Liquefied petroleum gas may sound cranky, but it could be the best future for the enthusiastic driver

When Gordon Brown got up in the House of Commons the other day to deliver his Pre-Budget Report he said something that was truly terrifying. No, it wasn't the bit about him borrowing £176,000,000,000 over the next six years. Nor was it when he discussed the Gershon review of public sector efficiency, which sounds deeply ominous. Nor even was it when he started talking about mucking about with the housing market.

No, the really worrying passage in Mr Brown's address for those of us who like our motors and who like our planet and want to do our bit to save it concerned his proposals for "green fuel". And I quote: "I propose also to consult on a new framework for the tax treatment of green fuels: that we make a commitment to prior announcements, three years ahead, of incentives to increase usage and thus promote investment in new fuel- efficient technologies."

In the accompanying press release from HM Treasury I found the following still more chilling words: "In order to develop the Government's environmental strategy the Pre-Budget Report announces the establishment of an alternative fuels framework to guide the duty regime for alternative fuels; a gradual increase in the duty rate of liquefied petroleum gas to a level which better reflects its relative environmental benefits."

Got that? An increase in the price of LPG to "develop the Government's environmental strategy"; a finer piece of political double-speak couldn't be invented. It is a great pity, because the case for drivers turning to LPG is, or was, an extremely powerful one, and still could be if Mr Brown would only resist the temptation to lob another grenade at the long-suffering British motorist. So let try to me explain why, even with Mr Brown's twitching, tax-grabbing fingers, LPG might still be a good idea for you. I speak as a convert.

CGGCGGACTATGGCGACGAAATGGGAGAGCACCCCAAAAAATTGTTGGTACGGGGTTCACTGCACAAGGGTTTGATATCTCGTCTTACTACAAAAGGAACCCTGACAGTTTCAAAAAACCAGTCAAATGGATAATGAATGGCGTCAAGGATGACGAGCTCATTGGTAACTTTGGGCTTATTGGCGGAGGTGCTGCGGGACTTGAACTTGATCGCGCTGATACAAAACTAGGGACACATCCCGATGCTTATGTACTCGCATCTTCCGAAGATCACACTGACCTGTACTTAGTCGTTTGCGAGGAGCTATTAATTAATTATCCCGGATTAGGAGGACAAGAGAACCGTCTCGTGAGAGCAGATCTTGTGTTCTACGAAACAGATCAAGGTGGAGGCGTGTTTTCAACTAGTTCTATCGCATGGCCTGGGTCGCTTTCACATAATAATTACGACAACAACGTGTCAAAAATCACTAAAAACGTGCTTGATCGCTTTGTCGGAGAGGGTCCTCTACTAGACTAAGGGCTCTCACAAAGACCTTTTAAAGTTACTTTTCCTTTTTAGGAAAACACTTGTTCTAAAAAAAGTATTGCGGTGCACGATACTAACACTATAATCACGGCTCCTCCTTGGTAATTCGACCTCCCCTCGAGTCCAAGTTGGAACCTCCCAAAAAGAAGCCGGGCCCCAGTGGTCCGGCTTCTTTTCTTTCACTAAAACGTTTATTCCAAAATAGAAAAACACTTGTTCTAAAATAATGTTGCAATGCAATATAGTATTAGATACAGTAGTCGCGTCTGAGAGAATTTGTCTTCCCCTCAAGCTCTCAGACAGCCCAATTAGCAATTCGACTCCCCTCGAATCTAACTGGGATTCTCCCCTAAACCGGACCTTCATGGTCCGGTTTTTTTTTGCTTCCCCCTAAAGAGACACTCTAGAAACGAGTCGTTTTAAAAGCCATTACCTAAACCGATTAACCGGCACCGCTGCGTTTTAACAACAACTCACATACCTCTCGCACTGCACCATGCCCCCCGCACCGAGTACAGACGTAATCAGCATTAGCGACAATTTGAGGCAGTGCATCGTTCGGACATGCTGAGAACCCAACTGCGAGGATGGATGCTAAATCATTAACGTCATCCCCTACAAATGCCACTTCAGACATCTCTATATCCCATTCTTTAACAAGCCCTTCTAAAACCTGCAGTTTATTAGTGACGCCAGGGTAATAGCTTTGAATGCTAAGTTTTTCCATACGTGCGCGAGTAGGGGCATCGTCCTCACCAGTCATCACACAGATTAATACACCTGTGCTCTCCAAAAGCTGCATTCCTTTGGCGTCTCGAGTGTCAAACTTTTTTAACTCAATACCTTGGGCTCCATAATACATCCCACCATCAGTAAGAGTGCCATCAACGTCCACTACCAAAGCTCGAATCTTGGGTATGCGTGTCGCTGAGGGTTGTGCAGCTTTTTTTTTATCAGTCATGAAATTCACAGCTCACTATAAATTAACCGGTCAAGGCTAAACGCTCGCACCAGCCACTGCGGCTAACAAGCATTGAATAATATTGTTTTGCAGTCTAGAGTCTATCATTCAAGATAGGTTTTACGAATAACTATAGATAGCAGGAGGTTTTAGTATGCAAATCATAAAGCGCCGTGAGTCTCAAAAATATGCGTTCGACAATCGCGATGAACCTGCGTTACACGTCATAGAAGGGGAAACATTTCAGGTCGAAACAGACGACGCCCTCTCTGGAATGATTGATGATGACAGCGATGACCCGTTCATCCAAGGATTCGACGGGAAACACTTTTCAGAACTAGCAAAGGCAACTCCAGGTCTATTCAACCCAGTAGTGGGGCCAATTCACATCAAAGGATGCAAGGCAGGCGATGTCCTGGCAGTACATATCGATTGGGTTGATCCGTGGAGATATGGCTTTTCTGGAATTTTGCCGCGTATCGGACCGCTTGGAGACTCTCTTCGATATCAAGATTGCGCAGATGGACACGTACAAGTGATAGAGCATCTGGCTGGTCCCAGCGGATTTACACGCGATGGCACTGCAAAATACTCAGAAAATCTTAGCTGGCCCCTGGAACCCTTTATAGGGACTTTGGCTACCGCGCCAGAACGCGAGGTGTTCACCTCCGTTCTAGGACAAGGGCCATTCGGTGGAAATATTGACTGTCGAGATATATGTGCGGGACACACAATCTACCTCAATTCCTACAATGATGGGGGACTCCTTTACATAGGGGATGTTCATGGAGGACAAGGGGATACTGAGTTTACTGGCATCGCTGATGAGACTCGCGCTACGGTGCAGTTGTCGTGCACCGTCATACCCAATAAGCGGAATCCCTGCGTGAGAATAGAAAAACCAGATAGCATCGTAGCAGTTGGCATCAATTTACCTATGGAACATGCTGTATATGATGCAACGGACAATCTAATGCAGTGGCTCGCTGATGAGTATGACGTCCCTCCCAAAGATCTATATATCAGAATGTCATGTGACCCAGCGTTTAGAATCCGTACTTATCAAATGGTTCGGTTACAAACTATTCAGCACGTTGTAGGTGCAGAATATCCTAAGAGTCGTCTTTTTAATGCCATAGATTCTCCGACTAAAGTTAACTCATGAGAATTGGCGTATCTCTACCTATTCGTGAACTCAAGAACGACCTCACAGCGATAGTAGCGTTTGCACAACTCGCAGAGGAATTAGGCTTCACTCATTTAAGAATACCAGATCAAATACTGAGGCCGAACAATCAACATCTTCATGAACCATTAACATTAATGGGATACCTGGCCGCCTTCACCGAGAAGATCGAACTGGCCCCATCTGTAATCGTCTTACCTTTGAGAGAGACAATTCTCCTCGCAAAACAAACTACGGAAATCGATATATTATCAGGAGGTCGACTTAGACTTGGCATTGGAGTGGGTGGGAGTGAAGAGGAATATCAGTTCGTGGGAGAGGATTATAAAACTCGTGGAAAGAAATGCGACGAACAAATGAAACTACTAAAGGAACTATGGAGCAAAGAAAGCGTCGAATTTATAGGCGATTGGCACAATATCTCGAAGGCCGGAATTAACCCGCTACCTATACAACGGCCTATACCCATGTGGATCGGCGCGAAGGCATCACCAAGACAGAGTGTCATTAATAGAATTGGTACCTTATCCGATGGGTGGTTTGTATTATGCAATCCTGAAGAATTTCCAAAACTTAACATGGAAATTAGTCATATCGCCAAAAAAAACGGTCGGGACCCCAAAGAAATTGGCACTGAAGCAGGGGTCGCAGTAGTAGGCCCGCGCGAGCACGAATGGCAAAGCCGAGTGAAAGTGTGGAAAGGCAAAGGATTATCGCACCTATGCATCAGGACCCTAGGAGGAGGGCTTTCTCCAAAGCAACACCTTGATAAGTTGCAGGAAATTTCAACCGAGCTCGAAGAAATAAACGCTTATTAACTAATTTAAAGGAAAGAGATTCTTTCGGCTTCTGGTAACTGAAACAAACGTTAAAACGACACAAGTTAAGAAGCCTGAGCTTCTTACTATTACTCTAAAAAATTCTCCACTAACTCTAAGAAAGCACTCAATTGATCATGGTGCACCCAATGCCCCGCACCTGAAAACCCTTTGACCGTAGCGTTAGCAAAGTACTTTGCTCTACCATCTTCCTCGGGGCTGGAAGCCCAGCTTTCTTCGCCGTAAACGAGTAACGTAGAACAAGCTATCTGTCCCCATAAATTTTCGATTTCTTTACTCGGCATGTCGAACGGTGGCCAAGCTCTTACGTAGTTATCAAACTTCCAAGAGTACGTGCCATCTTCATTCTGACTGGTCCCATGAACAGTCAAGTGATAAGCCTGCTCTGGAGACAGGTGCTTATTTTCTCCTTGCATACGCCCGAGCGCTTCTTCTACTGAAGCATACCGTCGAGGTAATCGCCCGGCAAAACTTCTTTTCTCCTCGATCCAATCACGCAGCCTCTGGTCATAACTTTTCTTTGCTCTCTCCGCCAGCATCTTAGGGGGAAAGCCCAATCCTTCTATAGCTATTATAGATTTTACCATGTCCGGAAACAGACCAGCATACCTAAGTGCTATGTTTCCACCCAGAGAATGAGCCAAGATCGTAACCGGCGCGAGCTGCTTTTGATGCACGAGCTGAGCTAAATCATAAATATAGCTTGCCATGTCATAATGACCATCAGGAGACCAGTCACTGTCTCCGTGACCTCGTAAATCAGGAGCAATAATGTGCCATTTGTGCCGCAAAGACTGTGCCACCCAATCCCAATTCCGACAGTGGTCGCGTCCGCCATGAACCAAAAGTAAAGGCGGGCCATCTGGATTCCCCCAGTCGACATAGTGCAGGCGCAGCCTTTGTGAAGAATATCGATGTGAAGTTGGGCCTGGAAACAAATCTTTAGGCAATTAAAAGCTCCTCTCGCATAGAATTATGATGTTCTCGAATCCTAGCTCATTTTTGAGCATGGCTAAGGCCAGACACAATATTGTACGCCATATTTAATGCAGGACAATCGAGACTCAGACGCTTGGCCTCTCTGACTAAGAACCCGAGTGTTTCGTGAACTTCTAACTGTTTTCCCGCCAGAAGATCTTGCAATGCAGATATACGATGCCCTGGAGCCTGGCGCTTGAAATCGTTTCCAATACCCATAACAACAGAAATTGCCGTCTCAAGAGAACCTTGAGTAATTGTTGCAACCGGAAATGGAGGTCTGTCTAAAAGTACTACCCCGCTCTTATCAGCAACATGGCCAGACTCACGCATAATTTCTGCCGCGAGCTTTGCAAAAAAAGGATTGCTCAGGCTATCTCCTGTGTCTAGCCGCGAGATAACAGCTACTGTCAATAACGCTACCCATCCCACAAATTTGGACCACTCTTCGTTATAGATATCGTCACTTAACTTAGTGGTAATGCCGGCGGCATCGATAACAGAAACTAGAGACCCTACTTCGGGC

I had always thought, perhaps like you, that LPG was a rather cranky sort of thing to be "into". With reason. When I was at school we had a chemistry teacher who resembled the "nerdy professor"played by Griff Rhys Jones in those Vauxhall ads. He had one of those beards-without-a-moustache arrangements that, when combined with a bald pate, makes the wearer look as though he's accidentally put his head on upside down that morning. Anyway, back then, after the great oil shock of '73, our chemistry teacher had his blue 1967 Rover 2000 converted to LPG, and we all thought it, well, a bit cranky and the sort of thing that only a chemistry teacher from Leicester would go in for. We were right.

It wasn't long before he was explaining that LPG is the generic name for commercial propane and commercial butane. These are hydrocarbon products produced by the oil and gas industries. Commercial propane predominantly consists of hydrocarbons containing three carbon atoms, mainly propane (C3H8). Commercial Butane predominantly consists of hydrocarbons containing four carbon atoms, mainly n- and iso-butanes (C4H10).

They have the special property of becoming liquid at atmospheric temperature if moderately compressed and reverting to gases when the pressure is sufficiently reduced. Advantage is taken of this property to transport and store these products in the liquid state, in which they are roughly 250 times as dense as they are when gases. I got a B in my O level, you know.

But 30 years on, and - hey presto - last week I found myself driving the spiritual successor to the Rover 2000, a Rover 75 in Tourer form with, yes indeed, LPG power. How spooky is that?